Though often ill-tempered, Newman was not vain, and his writing, a colossal volume of work spanning 70 years, never sought to dazzle the reader. Like the greatest 20th-century writers, such as Joseph Conrad or George Orwell, he wrote prose that was spare and simple, stirred to adjectival or polysyllabic climaxes only by the gravity or intensity of his thought. His effort to found a Catholic university in Dublin was sabotaged by the very parties who had most to gain from it, the narrow-minded custodians of insular Irish victim-Catholicism, which are not extinct, even today. Yet it produced Newman’s educational concepts, luminously written and a beacon for all subsequent educators in every land. His effort to establish an Oratory at Oxford was sabotaged by his fellow Catholics, whose every declared purpose should have motivated them to support such an initiative. Cardinal Manning, his talented but devious rival, who tried to prevent his elevation to the cardinalate, obstructed almost everything he did for 30 years, and then eulogized him in the Brompton Oratory as “my friend and mentor of 50 years.” (On Newman’s death, Manning privately called him “a great hater,” an exaggeration as well as an unseemly critique, given the time and the source; Cardinal Manning, a great archbishop, traduced by Strachey, presumably meant that Newman had prevailed against all Manning’s obstructionism.) The Brompton Oratory was Newman’s greatest physical monument, though he rarely visited it, died before it was completed, and did not like it. He personally chose, in Italy, the statues of the saints that adorn it, but found Birmingham, and the comparative ordinariness of the Midlands, oddly congenial.
Despite decades of disappointment, Newman never yielded to public anger, offended or disappointed ego, envy, defeatism, or lagging faith. As he told the bishops in his sermon “The Second Spring,” when the Roman Catholic Church of England was reconstructed on a diocesan basis after a lapse of 300 years: “Spring passes into summer and through summer and autumn into winter, the more surely by its ultimate return to triumph over that grave towards which it resolutely hastens from its first hour. We mourn for the blossoms of May because they are to wither. Yet we know withal, that May shall have its revenge upon November, in the revolution of that solemn circle that never stops and that teaches us in our height of hope ever to be sober, and in our depth of desolation never to despair.”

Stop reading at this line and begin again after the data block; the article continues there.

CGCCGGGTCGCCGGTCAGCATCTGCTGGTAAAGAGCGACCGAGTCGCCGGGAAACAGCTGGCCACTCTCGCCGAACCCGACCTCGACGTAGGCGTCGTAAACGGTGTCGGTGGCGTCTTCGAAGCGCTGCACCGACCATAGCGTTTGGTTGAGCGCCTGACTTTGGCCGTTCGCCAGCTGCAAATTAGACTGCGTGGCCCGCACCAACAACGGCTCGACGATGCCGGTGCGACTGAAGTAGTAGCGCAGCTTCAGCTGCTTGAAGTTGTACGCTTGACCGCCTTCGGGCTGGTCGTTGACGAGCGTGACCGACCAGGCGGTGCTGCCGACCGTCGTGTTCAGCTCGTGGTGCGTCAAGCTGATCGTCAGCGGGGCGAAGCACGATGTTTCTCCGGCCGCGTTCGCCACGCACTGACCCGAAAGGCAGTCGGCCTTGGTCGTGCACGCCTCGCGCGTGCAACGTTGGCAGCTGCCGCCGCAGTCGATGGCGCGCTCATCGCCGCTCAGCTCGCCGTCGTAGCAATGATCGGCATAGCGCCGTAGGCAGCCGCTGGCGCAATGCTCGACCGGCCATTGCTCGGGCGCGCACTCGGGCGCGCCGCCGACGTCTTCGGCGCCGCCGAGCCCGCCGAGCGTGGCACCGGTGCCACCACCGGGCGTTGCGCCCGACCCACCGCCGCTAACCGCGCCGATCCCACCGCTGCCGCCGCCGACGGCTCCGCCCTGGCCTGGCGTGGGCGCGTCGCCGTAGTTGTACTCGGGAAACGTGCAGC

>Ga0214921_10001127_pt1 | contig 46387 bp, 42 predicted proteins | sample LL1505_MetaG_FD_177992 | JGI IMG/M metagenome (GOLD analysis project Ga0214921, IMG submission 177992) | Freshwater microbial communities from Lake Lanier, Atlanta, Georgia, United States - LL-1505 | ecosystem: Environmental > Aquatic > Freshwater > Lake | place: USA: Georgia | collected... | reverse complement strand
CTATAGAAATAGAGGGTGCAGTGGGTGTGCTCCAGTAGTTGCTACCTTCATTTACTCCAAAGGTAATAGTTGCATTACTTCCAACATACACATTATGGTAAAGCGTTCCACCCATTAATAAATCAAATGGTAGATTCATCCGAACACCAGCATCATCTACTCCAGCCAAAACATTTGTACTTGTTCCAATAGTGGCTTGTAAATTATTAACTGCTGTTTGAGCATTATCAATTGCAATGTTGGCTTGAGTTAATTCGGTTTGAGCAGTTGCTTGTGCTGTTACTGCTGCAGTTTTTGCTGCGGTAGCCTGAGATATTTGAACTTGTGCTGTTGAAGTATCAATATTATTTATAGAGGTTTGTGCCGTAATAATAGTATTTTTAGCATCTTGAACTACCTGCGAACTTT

For almost an entire century he was the unflagging champion of intellectual and intuitive Christian faith, who revealed the inconsistencies of the Established Church, yet was a force for Christian reconciliation, and always dissented from what was trendy and opportunistic. He was a bridge to the universal and premier church, but always an Englishman. He was as representative of the highest form of the English character as Samuel Johnson or the Duke of Wellington. The same man who opposed the Crimean War, as besmirching British integrity by propping up the Ottomans, who rendered unto the pope what was his, “could not imagine being or wanting to be anything but English.” When he died in his 90th year, the whole Christian world mourned him. There is a Cardinal Newman School in almost every community in the once-Christian world.
Pope Benedict XVI is one of the greatest intellects to hold that office in several centuries, a man of great philosophical scholarship, rigor, and originality, as well as an accomplished writer, linguist, practical administrator, and musician. His visit to Britain this month is to render homage to a man he regards as an intellectual giant, endowed with a character of comparably exceptional quality, which he believes, on the evidence of ecclesiastical scrutiny, has been recognized and amplified by divine blessings. Those who share that faith are uplifted by Newman’s intelligence and character. Those who do not should at least be aware that, in his lifetime and in the 120 years since his death, Newman has carried the British colors in his spheres of endeavor with a brilliance, panache, and durability that has put him in, or close to, the company of history’s most distinguished Englishmen, the exalted realm of Shakespeare and Churchill. John Henry Newman is being elevated for a rare fusion of genius and virtue that does great honor to his country, but transcends nationality, denomination, and religion itself.
— Conrad Black is the author of Franklin Delano Roosevelt: Champion of Freedom and Richard M. Nixon: A Life in Full. He can be reached at [email protected]. Versions of this article have appeared in the Mail on Sunday and the National Post of Canada.